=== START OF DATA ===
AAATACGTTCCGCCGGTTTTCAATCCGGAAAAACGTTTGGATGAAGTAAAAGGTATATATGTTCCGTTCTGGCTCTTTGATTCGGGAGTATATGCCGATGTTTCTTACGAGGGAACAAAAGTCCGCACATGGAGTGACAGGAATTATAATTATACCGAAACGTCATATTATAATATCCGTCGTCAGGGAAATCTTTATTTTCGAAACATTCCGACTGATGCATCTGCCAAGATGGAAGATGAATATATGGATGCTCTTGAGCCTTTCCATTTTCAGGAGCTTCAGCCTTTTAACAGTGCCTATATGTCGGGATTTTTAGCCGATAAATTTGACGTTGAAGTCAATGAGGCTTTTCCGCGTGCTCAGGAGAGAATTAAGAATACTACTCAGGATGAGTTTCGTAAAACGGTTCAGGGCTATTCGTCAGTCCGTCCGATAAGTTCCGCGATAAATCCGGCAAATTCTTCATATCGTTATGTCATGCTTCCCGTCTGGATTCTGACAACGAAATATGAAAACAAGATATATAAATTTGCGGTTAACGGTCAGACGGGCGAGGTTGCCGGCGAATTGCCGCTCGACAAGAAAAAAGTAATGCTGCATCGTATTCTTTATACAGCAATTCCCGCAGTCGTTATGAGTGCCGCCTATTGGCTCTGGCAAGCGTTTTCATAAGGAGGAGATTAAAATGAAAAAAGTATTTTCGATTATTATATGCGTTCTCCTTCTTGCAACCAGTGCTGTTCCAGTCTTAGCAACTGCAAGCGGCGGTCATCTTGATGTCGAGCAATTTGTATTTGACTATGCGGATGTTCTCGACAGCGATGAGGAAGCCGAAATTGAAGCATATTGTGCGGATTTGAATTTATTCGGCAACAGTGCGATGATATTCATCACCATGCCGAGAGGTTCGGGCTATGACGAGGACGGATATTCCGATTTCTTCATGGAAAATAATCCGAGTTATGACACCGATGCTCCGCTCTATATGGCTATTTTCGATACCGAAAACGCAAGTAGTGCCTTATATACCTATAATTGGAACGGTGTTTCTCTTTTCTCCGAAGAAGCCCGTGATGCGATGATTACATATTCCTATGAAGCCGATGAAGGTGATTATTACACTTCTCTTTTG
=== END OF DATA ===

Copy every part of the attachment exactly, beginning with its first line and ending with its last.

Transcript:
AAATACGTTCCGCCGGTTTTCAATCCGGAAAAACGTTTGGATGAAGTAAAAGGTATATATGTTCCGTTCTGGCTCTTTGATTCGGGAGTATATGCCGATGTTTCTTACGAGGGAACAAAAGTCCGCACATGGAGTGACAGGAATTATAATTATACCGAAACGTCATATTATAATATCCGTCGTCAGGGAAATCTTTATTTTCGAAACATTCCGACTGATGCATCTGCCAAGATGGAAGATGAATATATGGATGCTCTTGAGCCTTTCCATTTTCAGGAGCTTCAGCCTTTTAACAGTGCCTATATGTCGGGATTTTTAGCCGATAAATTTGACGTTGAAGTCAATGAGGCTTTTCCGCGTGCTCAGGAGAGAATTAAGAATACTACTCAGGATGAGTTTCGTAAAACGGTTCAGGGCTATTCGTCAGTCCGTCCGATAAGTTCCGCGATAAATCCGGCAAATTCTTCATATCGTTATGTCATGCTTCCCGTCTGGATTCTGACAACGAAATATGAAAACAAGATATATAAATTTGCGGTTAACGGTCAGACGGGCGAGGTTGCCGGCGAATTGCCGCTCGACAAGAAAAAAGTAATGCTGCATCGTATTCTTTATACAGCAATTCCCGCAGTCGTTATGAGTGCCGCCTATTGGCTCTGGCAAGCGTTTTCATAAGGAGGAGATTAAAATGAAAAAAGTATTTTCGATTATTATATGCGTTCTCCTTCTTGCAACCAGTGCTGTTCCAGTCTTAGCAACTGCAAGCGGCGGTCATCTTGATGTCGAGCAATTTGTATTTGACTATGCGGATGTTCTCGACAGCGATGAGGAAGCCGAAATTGAAGCATATTGTGCGGATTTGAATTTATTCGGCAACAGTGCGATGATATTCATCACCATGCCGAGAGGTTCGGGCTATGACGAGGACGGATATTCCGATTTCTTCATGGAAAATAATCCGAGTTATGACACCGATGCTCCGCTCTATATGGCTATTTTCGATACCGAAAACGCAAGTAGTGCCTTATATACCTATAATTGGAACGGTGTTTCTCTTTTCTCCGAAGAAGCCCGTGATGCGATGATTACATATTCCTATGAAGCCGATGAAGGTGATTATTACACTTCTCTTTTG